Over 50 Exhibitions to be Redesigned
‘This is the first time in its history that the Deutsches Museum will have undergone comprehensive refurbishment. What we are doing here is creating one of the most modern science and technology museums in the world,’ says Professor Wolfgang M. Heckl, the Museum’s Director General. It is estimated that the project will cost EUR 445 million, with particular emphasis on redesigning over 50 exhibitions, modern technical standards and fire safety. The federal government and the State of Bavaria will each contribute EUR 180 million of this total, with a further EUR 40 million coming from the Museum’s own budgetary resources. The Museum has raised a further EUR 45 million in charitable donations. The modernization has been running since 2015. The project will be implemented in two sections. The first part of the Museum will reopen in 2020 with the inauguration of new exhibitions dealing with topics such as atomic physics, bridge construction and hydraulic engineering, chemistry, agriculture and food, music, space travel and robotics. It will then be the turn of the second part of the exhibition to undergo refurbishment. The plan is for the modernization work to be completed right on schedule for the building’s 100th anniversary in 2025. The project will be supported by the Munich-based architecture firm Schmidt-Schicketanz und Partner GmbH.
Refurbishing Museum While it Remains Open Calls for a High Level of Coordination
‘One of the challenges involved in the Deutsches Museum project is refurbishing the listed building while it remains open to the public. This is why the work will be undertaken into two implementation phases. So far as project management is concerned, we will seek to fine-tune the work schedule for everyone involved in the project and ensure precise coordination – in the final analysis, over 25,000 exhibits have to be moved from one location to another in stages, with construction work geared precisely around this,’ explains Felix Voisard, Senior Project Partner at Drees & Sommer SE. Lean Construction Management, a methodology first employed within the automotive industry, will be used to ensure the project’s timing, cost and quality objectives are met. Construction boards with plug-in cards will identify potential risks at an early stage and will make it easier to ensure close cooperation between all the parties involved.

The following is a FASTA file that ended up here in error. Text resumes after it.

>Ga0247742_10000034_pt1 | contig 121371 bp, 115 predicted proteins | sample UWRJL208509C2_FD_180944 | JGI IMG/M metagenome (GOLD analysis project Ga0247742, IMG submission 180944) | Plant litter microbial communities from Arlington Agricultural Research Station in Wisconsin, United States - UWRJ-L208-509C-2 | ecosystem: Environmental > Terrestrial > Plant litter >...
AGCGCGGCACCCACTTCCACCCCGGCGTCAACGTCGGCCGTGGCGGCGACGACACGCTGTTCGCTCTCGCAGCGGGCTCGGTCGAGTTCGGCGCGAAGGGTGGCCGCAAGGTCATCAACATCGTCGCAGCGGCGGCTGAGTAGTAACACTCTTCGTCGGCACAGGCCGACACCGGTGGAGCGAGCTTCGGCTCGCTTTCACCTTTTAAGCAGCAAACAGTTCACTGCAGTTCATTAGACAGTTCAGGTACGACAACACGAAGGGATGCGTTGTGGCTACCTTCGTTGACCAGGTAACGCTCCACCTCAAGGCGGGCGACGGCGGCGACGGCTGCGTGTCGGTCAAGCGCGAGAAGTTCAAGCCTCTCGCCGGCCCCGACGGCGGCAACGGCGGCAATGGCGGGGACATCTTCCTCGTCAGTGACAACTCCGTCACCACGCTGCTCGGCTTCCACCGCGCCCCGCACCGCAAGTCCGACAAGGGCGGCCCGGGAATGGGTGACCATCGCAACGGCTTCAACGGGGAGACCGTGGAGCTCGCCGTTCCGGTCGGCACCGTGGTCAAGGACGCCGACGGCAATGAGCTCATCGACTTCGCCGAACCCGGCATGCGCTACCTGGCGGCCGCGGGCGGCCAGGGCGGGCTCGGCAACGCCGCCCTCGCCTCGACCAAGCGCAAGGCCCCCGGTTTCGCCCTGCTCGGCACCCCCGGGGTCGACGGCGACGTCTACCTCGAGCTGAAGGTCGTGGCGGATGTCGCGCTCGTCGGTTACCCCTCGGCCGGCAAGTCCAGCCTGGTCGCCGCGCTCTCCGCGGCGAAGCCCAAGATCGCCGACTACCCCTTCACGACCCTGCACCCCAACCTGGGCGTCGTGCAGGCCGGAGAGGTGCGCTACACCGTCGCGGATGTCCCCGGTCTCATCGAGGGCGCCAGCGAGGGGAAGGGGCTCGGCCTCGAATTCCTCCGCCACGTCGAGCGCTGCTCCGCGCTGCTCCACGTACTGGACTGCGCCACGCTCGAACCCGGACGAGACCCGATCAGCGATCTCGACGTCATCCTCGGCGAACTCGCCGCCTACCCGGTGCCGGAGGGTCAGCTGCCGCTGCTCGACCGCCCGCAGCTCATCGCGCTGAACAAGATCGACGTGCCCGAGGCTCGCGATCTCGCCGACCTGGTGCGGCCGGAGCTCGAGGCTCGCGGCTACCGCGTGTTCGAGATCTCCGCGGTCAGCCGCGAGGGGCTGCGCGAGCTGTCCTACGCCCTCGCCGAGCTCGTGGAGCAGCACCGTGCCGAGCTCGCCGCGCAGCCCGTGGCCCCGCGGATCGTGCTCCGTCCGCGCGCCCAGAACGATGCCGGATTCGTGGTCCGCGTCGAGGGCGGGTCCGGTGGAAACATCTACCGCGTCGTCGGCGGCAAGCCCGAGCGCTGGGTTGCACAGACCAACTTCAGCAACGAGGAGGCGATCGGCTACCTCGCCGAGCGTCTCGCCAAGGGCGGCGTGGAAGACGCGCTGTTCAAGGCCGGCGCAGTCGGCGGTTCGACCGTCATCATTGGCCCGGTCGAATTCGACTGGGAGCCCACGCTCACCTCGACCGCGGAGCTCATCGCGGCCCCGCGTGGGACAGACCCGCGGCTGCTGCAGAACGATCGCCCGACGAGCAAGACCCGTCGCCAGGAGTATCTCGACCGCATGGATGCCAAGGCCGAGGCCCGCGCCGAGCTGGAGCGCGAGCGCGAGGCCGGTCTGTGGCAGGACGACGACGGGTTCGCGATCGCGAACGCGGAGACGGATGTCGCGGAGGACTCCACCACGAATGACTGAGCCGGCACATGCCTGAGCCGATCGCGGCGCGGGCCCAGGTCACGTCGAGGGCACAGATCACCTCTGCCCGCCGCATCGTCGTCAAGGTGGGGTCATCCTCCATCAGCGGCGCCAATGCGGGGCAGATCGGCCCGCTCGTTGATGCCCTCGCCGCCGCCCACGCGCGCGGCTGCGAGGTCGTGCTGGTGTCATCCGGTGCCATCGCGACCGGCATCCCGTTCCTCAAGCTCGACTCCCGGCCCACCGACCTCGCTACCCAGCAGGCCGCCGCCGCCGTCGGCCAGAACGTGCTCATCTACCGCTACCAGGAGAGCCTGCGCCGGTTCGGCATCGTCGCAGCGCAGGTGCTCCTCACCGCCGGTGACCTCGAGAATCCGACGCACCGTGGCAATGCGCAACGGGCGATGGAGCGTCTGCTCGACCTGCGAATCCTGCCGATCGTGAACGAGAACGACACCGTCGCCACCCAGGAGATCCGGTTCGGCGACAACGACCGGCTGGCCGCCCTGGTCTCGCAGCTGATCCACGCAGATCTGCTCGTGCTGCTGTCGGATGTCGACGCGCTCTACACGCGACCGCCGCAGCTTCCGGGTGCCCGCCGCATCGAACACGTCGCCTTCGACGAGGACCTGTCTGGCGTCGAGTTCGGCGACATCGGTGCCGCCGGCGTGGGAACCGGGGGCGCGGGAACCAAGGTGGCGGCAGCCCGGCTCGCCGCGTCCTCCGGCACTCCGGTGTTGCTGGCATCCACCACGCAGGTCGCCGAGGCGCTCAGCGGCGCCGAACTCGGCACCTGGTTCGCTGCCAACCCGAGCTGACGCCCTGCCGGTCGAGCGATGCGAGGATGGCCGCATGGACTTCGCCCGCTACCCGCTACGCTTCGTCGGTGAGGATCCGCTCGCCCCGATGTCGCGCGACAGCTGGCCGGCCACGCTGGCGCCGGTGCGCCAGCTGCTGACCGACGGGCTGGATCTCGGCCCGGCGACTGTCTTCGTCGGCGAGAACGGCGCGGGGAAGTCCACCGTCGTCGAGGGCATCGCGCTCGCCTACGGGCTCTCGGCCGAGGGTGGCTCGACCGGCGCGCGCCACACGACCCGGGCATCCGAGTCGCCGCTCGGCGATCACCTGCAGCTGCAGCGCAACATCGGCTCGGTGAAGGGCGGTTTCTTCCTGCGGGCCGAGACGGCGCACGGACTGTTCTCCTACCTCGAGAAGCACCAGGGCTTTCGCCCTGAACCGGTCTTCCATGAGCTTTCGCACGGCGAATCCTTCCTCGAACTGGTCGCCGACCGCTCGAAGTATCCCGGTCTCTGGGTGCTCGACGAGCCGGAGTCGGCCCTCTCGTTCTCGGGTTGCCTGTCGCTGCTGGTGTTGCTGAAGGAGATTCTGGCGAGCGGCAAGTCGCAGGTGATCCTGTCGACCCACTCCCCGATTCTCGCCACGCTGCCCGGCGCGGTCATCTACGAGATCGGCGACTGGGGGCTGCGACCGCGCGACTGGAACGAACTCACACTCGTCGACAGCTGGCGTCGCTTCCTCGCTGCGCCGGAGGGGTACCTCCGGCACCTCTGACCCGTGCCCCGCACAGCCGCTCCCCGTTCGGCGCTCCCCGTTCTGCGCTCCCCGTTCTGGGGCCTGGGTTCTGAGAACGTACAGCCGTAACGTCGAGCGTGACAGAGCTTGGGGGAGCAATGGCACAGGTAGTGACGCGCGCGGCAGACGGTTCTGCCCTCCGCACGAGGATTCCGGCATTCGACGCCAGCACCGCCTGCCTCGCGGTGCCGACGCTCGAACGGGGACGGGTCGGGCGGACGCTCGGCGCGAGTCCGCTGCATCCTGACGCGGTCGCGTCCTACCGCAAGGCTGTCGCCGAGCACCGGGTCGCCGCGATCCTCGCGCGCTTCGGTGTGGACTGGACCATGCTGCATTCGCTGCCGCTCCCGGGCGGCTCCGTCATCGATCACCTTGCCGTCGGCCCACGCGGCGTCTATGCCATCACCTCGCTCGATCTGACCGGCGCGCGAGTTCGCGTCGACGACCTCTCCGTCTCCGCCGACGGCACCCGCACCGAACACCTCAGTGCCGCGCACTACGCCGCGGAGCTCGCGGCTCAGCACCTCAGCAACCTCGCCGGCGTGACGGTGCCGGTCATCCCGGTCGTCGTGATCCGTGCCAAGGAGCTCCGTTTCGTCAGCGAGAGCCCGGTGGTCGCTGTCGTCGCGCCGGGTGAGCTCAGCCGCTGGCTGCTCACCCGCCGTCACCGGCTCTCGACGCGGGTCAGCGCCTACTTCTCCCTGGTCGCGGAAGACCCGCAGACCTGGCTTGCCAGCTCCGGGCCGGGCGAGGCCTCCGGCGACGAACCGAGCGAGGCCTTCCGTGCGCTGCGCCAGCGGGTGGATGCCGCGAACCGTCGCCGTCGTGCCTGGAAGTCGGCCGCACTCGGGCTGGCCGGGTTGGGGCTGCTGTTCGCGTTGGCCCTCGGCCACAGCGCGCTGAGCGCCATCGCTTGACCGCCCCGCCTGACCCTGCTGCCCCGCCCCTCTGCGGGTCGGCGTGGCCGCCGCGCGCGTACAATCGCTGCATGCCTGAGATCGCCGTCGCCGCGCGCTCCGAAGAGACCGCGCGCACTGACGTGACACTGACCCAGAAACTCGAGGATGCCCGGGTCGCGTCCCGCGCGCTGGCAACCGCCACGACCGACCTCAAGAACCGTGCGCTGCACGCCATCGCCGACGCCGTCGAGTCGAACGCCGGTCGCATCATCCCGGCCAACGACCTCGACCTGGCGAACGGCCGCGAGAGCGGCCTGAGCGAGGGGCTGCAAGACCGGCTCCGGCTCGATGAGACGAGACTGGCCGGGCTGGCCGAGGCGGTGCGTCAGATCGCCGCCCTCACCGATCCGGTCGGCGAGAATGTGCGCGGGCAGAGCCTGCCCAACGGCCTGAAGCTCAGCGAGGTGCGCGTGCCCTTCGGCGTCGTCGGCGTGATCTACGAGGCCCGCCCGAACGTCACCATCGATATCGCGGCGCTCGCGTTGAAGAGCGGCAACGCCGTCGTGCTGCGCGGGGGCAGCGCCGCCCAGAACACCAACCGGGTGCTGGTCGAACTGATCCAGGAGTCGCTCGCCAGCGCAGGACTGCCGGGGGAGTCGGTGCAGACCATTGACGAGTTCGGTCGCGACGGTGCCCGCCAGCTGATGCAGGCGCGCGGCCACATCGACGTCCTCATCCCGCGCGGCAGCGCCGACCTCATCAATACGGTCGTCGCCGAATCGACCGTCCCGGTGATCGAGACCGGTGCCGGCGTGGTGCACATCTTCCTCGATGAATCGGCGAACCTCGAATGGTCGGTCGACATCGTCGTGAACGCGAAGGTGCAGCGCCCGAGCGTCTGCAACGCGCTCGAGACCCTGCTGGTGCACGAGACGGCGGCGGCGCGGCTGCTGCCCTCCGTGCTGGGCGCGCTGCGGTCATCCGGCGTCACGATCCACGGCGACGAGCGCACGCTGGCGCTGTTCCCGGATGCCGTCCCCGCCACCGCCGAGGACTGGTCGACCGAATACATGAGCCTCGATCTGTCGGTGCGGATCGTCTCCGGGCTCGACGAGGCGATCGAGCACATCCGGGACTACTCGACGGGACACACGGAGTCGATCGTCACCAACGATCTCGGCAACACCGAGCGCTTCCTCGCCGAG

Building Taken Back to Its Shell State
Museum Island in the middle of the River Isar has seen a great deal of activity since the refurbishment work began in October 2015. This included reinforcing the walls on the banks of the river to provide flood protection, removing everything from the exhibition areas, relocating large exhibits, and assembling technical building equipment. The initial phase, which is due to continue until May 2020, included taking the first part of the building back to its shell. This was necessary in order to meet new fire-safety requirements such as underground escape tunnels, new staircases, new building networks, ventilation systems, an integrated lighting system and modern elevators. 25,000 square meters, corresponding to over half the entire exhibition space, nonetheless continue to be accessible during the refurbishment work.